Within the Honors community, students and faculty certainly have a close relationship. The seminar style classrooms allow for in-depth discussions amongst students and professors, enabling a more profound understanding of the material. There have been many iconic professors in the history of the Honors Program, and two such examples are Helena and Michael Tomko. It seems that virtually every current Honors student knows at least one, if not both, of the Tomkos. Having taught courses in each of the cohorts’ sequences since the 2012 inception of the “Good, True, Beautiful Cohort”, the “Global Humanities Cohort”, and the “Philosophy, Politics and Economic Cohort”, it is difficult to find an Honors student who has not had one of the Tomkos as their professor. The Tomkos, both faculty of the Humanities department, have been fundamental in the progression of these honors cohorts, and the duo is even more dynamic when teaching these courses together.
While their backgrounds are quite different, the Tomko’s share a love of teaching and a mission of education. Helena, who grew up in northeast England, completed her undergraduate degree in German and Italian at the University of Bristal in the southwest of the United Kingdom. She then continued her studies in German at Oxford University, where she met “the other Dr. Tomko.” Michael hails from a family of elementary and high school teachers around the Pittsburgh area and always knew he would become a teacher himself. While Helena did not come from a teaching family, she always liked the idea of returning to teach at her secondary school in Durham, England. While that is not how things worked out, Helena explains that she still strives to embody the enthusiasm and imagination of her old English teacher while in the classroom at Villanova.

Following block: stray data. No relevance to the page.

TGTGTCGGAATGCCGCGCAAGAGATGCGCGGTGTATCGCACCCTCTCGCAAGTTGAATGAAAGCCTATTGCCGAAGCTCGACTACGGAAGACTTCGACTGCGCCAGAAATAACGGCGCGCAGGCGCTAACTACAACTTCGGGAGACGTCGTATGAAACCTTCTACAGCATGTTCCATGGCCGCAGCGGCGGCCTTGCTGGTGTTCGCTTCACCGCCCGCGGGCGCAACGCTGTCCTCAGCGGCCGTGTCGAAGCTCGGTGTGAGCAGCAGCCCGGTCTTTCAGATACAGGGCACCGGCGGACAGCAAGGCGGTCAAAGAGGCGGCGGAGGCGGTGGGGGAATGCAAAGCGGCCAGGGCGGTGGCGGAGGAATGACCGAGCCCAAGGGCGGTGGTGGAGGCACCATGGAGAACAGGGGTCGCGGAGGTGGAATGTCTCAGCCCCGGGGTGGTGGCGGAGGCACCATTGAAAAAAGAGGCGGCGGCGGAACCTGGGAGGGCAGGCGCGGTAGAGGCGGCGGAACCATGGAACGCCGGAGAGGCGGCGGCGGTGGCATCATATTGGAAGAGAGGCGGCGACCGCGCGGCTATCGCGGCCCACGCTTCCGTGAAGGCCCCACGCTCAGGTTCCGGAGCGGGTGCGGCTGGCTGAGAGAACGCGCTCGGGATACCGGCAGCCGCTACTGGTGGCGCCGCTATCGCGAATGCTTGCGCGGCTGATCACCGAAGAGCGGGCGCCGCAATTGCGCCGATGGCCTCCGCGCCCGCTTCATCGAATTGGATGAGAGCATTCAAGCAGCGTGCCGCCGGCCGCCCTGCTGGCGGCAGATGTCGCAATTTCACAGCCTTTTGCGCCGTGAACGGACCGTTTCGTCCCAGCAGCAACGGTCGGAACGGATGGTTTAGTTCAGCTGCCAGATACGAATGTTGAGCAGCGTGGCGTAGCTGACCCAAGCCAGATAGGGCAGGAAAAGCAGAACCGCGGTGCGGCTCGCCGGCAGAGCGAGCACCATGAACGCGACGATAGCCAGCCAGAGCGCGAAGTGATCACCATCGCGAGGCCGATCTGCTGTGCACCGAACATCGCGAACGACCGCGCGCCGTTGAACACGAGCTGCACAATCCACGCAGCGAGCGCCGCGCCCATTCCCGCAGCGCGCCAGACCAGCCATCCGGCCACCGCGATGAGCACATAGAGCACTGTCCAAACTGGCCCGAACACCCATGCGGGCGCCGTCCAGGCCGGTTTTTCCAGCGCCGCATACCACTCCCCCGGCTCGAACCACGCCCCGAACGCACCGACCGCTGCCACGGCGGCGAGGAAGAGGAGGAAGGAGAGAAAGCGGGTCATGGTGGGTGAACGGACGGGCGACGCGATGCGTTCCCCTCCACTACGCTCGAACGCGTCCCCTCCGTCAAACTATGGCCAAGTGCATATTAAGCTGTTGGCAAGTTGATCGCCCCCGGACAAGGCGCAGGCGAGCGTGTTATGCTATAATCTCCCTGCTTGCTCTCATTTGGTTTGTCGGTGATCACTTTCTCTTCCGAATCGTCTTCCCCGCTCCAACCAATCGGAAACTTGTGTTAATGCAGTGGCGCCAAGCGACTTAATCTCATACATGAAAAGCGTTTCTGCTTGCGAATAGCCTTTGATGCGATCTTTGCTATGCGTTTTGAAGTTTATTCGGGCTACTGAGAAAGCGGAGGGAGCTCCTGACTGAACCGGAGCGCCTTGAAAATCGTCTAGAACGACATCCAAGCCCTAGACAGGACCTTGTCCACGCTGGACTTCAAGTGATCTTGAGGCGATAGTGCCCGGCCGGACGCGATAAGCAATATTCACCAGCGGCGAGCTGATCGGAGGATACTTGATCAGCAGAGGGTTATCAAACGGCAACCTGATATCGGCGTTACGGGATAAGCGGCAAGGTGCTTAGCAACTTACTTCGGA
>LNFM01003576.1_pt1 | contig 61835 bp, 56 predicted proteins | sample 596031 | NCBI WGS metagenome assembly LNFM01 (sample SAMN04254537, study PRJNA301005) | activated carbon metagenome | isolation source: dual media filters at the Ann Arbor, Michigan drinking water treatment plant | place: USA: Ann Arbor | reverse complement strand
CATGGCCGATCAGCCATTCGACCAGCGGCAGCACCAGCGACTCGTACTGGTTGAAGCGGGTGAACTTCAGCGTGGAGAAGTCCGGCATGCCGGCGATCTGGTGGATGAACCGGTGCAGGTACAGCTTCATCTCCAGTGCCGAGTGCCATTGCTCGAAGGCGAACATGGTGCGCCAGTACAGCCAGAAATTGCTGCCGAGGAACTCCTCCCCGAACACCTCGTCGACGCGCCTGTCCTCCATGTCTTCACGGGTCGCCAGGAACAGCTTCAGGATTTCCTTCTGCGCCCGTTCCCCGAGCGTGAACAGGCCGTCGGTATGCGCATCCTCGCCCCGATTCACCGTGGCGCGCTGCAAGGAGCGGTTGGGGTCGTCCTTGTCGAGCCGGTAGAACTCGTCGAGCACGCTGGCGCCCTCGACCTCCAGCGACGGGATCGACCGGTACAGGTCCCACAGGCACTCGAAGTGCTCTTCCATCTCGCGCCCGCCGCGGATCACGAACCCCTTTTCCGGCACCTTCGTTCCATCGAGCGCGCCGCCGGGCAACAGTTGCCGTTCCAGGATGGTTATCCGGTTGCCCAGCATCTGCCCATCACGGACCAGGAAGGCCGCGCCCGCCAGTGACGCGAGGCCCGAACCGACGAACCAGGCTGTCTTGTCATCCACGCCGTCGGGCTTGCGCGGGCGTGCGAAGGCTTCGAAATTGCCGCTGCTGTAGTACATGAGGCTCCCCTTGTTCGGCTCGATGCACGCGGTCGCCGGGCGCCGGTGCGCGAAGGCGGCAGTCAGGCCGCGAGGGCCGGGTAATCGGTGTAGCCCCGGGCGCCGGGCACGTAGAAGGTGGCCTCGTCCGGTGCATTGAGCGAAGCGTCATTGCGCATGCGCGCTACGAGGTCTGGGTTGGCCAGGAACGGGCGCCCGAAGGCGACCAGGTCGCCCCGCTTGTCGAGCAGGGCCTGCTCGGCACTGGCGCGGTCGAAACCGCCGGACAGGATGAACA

The two Dr. Tomkos truly enjoy working together as professors here at Villanova. They spend a great deal of time discussing certain books or how to plan best plan out their syllabi. When teaching the third semester of the Good, True Beautiful sequence in tandem, Helena explains that they often discuss their class plans in the morning over coffee. “The coffee is expertly made by him [Michael], me doing most of the talking.” They then go about their days teaching and reconvene in the evening. Helena continues, “We usually discover that we taught very different versions of the same class-and that he was funnier than me- and we both learn a lot from this exchange of ideas.” The duo admits that, like many of their Honors students, they can be a bit competitive about academic things, Helena adding “all to the good, of course.”
The pair also explains the rewarding environment that they enjoy in the Honors and Humanities programs. They continue, “It is a joy to be among students who like to seize the full challenge of what a class can offer” and that the camaraderie felt among Honors students is obvious and spills into the classroom, making the experience all the more fulfilling. Helena describes the satisfaction she feels when she is able to “plumb” the philosophical depths of a text with her students in order to best understand the lives we all can lead. The pair offers this advice and encouragement to students-past, present, and future- “Love the books and the questions you study and seek what is good in them. Why are you at home with some of them more than others? Don’t forget- college makes you a scholar for life!”
Written by Newsletter Co-Editor, Margaret Shull '16 CLAS. Margaret is receiving a degree in French and Francophone Studies and Honors, with a concentration in Ethics and Healthcare.